How will the e-invoice exchange framework affect businesses

A uniform e-invoice exchange framework will “increase broad e-invoice support by simplifying the implementation, maximizing business endpoint reach through a single connection that allows connecting with many, and increasing affordability for small and medium-size businesses,” according to the BPC report “e-Invoice Exchange Framework: Approach to Managing a Federated Registry Services Model in a Four-Corner Network."

Businesses that choose to use the framework will experience all the benefits related to e-invoicing without the upfront investments to set up interoperability between supplier and buyer.

"It is to be expected that the adoption rate will grow exponentially,” says Smits. “It’s a bit like a social network; the more businesses that are connected to the network, the more value it creates."

What should businesses do to prepare for the e-invoice exchange framework?

The most important step businesses can take to prepare for the e-invoice exchange framework is to ensure they have accurate, quality invoice data. “Interoperability—even with an exchange framework in place—can only work with quality invoice data,” says Smits. “In the e-invoicing world, it is considered normal for an e-invoice delivery to fail if there is one data field missing, if the line items don’t add up, or if rounding rules are not applied correctly.”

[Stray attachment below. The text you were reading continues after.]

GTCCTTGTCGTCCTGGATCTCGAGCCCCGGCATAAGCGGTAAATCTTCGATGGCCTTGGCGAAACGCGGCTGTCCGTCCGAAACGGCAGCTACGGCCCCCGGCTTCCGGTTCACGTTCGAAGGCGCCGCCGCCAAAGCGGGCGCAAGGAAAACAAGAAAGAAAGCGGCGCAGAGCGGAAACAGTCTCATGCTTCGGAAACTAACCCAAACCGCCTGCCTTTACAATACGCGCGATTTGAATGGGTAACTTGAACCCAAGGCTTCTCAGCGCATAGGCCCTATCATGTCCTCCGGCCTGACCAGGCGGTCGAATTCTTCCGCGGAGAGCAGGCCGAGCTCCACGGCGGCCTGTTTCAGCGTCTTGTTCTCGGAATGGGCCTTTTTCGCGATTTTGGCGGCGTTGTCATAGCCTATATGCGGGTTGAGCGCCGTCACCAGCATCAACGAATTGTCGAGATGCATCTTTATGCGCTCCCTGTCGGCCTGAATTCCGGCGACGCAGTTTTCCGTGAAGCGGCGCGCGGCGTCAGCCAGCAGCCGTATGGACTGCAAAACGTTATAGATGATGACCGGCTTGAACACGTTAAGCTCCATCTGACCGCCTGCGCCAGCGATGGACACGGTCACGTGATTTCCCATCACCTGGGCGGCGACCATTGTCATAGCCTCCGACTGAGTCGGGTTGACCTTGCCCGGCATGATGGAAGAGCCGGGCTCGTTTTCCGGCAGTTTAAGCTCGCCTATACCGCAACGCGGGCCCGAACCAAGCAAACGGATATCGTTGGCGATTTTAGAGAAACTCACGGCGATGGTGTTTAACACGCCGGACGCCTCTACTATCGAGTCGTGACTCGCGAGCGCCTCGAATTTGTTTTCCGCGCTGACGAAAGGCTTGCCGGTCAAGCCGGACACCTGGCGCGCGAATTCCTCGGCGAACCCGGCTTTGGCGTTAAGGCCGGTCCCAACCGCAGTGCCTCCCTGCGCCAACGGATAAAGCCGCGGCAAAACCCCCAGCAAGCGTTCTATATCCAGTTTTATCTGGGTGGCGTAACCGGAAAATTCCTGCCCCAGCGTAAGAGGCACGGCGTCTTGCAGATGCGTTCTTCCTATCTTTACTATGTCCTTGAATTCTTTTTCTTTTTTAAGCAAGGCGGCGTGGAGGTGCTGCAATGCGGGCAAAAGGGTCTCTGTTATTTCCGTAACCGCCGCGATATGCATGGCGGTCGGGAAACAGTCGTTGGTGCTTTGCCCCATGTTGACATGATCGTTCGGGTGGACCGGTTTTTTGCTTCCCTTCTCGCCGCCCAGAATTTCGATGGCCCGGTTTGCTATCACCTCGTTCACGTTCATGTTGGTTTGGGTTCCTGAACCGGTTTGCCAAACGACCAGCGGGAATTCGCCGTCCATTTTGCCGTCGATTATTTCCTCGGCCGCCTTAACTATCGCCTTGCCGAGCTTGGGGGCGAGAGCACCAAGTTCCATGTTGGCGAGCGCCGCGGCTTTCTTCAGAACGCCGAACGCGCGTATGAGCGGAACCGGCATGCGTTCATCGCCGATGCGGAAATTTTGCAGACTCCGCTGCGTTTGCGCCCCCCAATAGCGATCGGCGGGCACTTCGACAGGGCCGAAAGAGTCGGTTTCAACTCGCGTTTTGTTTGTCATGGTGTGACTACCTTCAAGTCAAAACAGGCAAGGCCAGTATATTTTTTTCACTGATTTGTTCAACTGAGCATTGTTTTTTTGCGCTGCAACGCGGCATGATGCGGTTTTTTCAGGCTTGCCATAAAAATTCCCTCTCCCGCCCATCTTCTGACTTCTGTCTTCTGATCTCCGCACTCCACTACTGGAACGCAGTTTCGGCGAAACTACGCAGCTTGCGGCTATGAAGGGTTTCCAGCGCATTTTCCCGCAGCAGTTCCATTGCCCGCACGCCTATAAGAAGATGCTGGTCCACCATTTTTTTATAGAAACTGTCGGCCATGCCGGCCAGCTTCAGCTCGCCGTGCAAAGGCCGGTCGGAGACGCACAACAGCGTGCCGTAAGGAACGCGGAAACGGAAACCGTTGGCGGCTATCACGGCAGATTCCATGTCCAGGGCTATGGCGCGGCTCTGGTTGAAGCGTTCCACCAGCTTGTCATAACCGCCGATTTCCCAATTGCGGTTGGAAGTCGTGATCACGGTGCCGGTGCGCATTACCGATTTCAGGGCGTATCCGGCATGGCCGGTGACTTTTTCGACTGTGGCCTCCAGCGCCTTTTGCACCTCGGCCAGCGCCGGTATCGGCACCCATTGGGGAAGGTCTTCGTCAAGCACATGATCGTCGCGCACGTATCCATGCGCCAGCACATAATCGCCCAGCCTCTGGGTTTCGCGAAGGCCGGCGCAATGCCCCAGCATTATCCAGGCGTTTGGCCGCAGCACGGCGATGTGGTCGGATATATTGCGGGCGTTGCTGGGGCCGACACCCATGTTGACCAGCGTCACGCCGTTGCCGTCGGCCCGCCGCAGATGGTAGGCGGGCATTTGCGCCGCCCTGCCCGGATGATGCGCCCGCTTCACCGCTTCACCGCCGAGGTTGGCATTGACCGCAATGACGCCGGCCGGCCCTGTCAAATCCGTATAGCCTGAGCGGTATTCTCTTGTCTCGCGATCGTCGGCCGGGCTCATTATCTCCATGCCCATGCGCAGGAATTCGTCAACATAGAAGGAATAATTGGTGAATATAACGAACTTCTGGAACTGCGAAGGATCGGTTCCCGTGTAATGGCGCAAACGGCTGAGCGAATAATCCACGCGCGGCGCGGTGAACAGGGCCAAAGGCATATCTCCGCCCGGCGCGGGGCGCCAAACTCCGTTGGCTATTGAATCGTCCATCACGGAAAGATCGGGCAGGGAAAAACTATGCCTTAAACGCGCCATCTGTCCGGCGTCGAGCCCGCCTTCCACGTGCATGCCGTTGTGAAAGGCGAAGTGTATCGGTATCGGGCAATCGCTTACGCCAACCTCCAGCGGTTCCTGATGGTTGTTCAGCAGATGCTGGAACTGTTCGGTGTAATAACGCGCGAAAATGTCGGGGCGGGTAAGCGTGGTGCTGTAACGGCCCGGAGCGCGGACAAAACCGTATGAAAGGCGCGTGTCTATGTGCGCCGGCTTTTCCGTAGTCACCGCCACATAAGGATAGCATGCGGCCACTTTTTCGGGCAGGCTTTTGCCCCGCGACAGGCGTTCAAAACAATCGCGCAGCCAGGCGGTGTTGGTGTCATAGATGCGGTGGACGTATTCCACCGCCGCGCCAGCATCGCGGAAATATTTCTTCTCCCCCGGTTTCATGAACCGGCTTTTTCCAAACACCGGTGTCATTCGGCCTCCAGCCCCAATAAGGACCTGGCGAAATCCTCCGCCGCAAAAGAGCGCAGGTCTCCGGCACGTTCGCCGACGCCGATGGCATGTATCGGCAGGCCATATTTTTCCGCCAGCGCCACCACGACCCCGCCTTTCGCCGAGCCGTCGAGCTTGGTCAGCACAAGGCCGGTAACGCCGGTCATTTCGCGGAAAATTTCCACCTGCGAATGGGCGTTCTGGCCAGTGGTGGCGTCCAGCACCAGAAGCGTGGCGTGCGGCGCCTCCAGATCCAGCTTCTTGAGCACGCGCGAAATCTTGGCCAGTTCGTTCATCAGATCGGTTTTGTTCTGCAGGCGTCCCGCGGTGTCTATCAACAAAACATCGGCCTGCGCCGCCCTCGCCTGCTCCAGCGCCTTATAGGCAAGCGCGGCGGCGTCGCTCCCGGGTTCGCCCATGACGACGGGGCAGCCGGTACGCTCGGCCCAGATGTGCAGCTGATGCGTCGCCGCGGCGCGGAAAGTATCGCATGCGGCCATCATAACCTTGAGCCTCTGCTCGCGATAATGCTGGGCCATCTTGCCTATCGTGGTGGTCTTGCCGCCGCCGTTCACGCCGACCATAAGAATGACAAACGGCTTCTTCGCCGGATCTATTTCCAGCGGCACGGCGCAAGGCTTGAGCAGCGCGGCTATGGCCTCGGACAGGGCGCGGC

If you’re lacking quality invoice data, or have yet to implement an e-invoicing platform, partnering with Billtrust now will ensure you’re ready for the e-invoice exchange framework when the time comes.

Billtrust recognizes the rapid global adoption rate and urgency of e-invoicing, and we’ve dedicated ourselves to facilitating automated payments and providing ways to keep cash flowing, with products like our Business Payments Network as well as our shared knowledge.

Is it mandatory for businesses to adopt the e-invoice exchange framework

Participation in the e-invoice exchange framework is voluntary and is expected to remain that way in the U.S. for a while, but that doesn’t mean you should postpone e-invoicing adoption within your organization.

E-invoicing is quickly becoming the preferred payment method over paper documents and PDFs, and companies that refuse to acknowledge this risk falling behind and losing money in the following ways:

  • Inefficient, outdated processes
  • Customers that don’t want to (or can't) work with companies that don’t e-invoice
  • The hefty fines imposed by countries where e-invoicing is already mandatory

In Europe, for example, all suppliers must submit e-invoices to their B2G customers (with B2B and B2C requirements on the horizon in many countries), and it is common practice to include supplier invoicing requirements in RFPs. Although the e-invoice exchange framework is only the first step in the United States, it looks like we’re starting to move in the same direction, as are other countries.

Billtrust is aware of more than 100 countries currently mandating e-invoicing to some degree. Reference our e-invoicing compliance guide to find pertinent B2B payments information for all of your applicable business markets.